Understanding licenses in open source

Understanding licenses in open source

As my journey into open source continues. I realized there are various types of licenses. The ones I was familiar with the most were MIT and Apache but I did not know about the other licenses. It would be perfect for me to learn more about the various licenses when participating in the open-source community.

Understanding the types

Open-source licenses fall into two main categories permissive and copyleft. A permissive license means anyone can use, modify, or redistribute any part. A copyleft means the owner can claim copyright and specify what parts of the software users can modify, or redistribute. Some licenses have strong copylefts while other licenses can have weaker copylefts. It is important to read the types of licenses and pick which one suits your needs.

These are the most common open-source licenses used:


The most popular license used. Anyone can do whatever they want as long as they include the original copyright and license in the copy of the software.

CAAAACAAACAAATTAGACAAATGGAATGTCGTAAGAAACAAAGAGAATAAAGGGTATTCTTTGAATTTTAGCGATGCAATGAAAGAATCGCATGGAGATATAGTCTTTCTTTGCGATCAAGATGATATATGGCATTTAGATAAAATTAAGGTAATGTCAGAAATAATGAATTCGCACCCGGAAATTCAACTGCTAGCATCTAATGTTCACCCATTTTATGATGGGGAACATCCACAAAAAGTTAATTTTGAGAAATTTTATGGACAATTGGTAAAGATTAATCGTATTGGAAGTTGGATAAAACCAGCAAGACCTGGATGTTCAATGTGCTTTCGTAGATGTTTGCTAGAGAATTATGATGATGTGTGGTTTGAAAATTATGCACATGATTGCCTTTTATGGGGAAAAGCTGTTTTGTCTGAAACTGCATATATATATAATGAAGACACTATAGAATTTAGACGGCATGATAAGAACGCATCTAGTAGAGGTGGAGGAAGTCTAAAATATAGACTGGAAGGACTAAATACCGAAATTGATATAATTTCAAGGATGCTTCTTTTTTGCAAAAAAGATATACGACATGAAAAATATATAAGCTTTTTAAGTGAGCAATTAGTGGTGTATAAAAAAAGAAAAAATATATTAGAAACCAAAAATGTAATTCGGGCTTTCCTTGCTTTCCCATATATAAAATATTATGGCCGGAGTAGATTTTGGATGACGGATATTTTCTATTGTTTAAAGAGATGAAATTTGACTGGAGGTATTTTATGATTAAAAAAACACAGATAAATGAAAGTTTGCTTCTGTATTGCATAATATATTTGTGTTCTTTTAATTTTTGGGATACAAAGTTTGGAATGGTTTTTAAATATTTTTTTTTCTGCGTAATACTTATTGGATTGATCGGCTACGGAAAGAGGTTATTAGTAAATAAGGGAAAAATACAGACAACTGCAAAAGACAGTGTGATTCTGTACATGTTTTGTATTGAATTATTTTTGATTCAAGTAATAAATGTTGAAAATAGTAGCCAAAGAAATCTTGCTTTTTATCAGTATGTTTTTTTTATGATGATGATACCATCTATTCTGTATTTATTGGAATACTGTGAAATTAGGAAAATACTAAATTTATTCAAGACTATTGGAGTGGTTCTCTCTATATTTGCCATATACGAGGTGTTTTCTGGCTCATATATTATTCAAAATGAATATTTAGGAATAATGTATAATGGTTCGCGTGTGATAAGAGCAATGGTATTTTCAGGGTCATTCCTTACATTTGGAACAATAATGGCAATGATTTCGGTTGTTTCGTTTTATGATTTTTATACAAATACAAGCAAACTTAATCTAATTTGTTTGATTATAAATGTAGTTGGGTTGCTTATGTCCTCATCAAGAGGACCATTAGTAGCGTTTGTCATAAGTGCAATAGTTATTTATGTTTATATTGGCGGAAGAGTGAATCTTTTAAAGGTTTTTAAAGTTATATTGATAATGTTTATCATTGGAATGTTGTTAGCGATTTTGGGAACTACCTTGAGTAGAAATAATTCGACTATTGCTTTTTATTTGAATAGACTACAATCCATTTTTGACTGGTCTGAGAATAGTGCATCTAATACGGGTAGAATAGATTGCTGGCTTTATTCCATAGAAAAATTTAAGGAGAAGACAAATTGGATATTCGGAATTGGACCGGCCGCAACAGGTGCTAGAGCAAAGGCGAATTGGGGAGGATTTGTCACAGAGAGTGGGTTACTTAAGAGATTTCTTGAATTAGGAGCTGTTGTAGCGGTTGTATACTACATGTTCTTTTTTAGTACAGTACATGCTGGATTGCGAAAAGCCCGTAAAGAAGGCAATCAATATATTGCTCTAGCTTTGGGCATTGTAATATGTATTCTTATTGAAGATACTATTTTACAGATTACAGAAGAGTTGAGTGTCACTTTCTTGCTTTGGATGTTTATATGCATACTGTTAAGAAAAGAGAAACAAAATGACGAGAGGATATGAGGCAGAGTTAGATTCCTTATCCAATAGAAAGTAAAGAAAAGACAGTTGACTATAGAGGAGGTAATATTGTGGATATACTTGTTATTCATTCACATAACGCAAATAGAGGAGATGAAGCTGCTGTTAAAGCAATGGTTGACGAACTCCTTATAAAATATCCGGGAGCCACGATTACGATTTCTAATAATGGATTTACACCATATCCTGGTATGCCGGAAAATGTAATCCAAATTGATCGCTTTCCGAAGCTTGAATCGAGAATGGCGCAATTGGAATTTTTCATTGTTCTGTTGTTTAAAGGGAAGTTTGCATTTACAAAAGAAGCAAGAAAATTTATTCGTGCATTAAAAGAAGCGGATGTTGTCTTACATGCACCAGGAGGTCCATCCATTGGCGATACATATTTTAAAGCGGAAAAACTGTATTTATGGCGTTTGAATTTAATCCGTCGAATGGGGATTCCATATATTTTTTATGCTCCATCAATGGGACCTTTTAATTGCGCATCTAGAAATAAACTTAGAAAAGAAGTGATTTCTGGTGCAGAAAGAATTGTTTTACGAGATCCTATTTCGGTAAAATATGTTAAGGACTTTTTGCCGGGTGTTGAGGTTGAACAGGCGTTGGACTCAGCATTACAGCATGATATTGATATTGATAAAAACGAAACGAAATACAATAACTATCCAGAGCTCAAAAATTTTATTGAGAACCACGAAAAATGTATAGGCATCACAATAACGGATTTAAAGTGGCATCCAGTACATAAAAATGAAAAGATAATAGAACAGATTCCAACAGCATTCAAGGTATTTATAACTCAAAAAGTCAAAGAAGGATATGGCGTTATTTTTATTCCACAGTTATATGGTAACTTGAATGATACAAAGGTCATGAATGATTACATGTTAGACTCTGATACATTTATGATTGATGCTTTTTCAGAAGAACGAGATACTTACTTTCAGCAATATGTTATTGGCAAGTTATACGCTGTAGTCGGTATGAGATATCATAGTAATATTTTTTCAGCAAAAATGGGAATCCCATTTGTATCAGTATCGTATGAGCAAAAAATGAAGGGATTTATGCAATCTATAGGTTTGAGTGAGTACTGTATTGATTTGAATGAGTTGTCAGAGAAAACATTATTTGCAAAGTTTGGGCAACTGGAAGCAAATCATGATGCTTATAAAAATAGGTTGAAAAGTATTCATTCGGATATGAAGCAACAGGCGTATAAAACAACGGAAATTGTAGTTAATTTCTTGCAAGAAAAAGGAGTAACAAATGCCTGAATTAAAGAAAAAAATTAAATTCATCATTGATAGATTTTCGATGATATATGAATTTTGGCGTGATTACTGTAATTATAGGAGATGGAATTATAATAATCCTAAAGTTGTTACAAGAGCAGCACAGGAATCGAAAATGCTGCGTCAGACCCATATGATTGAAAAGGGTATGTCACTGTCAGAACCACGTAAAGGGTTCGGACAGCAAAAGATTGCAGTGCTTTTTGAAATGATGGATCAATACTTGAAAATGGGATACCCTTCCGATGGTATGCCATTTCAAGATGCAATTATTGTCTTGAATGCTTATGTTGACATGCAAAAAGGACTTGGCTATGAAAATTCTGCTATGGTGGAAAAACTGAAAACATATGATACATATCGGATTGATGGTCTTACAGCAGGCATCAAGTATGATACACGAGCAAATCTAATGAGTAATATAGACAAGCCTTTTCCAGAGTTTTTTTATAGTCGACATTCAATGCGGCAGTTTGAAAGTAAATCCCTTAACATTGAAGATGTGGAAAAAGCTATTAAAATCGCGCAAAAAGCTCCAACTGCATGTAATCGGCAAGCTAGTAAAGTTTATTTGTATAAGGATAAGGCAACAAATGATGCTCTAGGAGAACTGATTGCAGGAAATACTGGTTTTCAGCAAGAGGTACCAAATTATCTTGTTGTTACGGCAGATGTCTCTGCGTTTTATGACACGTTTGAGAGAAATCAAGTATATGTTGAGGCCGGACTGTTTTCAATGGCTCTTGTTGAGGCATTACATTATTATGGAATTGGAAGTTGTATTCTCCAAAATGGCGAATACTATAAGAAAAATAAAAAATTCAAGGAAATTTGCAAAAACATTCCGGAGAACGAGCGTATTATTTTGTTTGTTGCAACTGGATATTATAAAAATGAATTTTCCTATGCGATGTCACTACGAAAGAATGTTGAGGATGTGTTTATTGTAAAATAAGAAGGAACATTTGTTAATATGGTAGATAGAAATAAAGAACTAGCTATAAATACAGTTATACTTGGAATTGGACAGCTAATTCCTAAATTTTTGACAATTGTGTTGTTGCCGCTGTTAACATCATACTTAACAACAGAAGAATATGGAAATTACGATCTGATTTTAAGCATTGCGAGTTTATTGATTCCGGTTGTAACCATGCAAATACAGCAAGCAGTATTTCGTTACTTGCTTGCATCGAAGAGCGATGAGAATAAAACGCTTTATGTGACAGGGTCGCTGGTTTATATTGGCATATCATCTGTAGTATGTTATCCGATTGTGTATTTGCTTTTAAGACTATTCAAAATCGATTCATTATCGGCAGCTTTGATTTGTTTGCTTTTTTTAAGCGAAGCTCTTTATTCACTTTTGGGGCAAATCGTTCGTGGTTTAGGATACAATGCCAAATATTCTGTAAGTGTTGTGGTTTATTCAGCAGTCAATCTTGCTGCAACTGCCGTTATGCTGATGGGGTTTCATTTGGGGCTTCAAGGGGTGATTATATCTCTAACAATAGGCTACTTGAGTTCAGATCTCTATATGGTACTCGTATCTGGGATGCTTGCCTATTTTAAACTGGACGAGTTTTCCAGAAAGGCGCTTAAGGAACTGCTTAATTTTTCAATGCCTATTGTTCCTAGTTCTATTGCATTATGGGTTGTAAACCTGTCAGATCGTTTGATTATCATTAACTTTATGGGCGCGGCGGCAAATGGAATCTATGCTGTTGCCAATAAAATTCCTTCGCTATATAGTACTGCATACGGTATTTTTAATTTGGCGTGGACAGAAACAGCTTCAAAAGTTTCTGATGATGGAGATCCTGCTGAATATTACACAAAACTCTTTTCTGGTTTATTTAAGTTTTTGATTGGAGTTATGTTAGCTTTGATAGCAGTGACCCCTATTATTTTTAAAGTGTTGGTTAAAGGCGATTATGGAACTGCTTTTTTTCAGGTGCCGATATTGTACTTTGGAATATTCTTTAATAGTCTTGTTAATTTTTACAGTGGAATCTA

Less permissive than MIT because of the addition of stating any changes made to the software, and including the notice file if they have one.


The most common copyleft licenses protect the software from becoming proprietary. Closed versions cannot be distributed, and the source code must be released.

Non Software liscenses

Creative Commons

Creative Commons licenses are used for media and data.

SIL Open Font License 1.1

The SIL Open Font License 1.1 allows fonts to be freely used.

CERN Open Hardware Licence Version 2

The CERN Open Hardware Version 2 is for open-source hardware projects. There are three types the license; permissive, weakly reciprocal, and strongly reciprocal.


OSI Approved Licenses

Choosing an open-source license

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Jamie Larson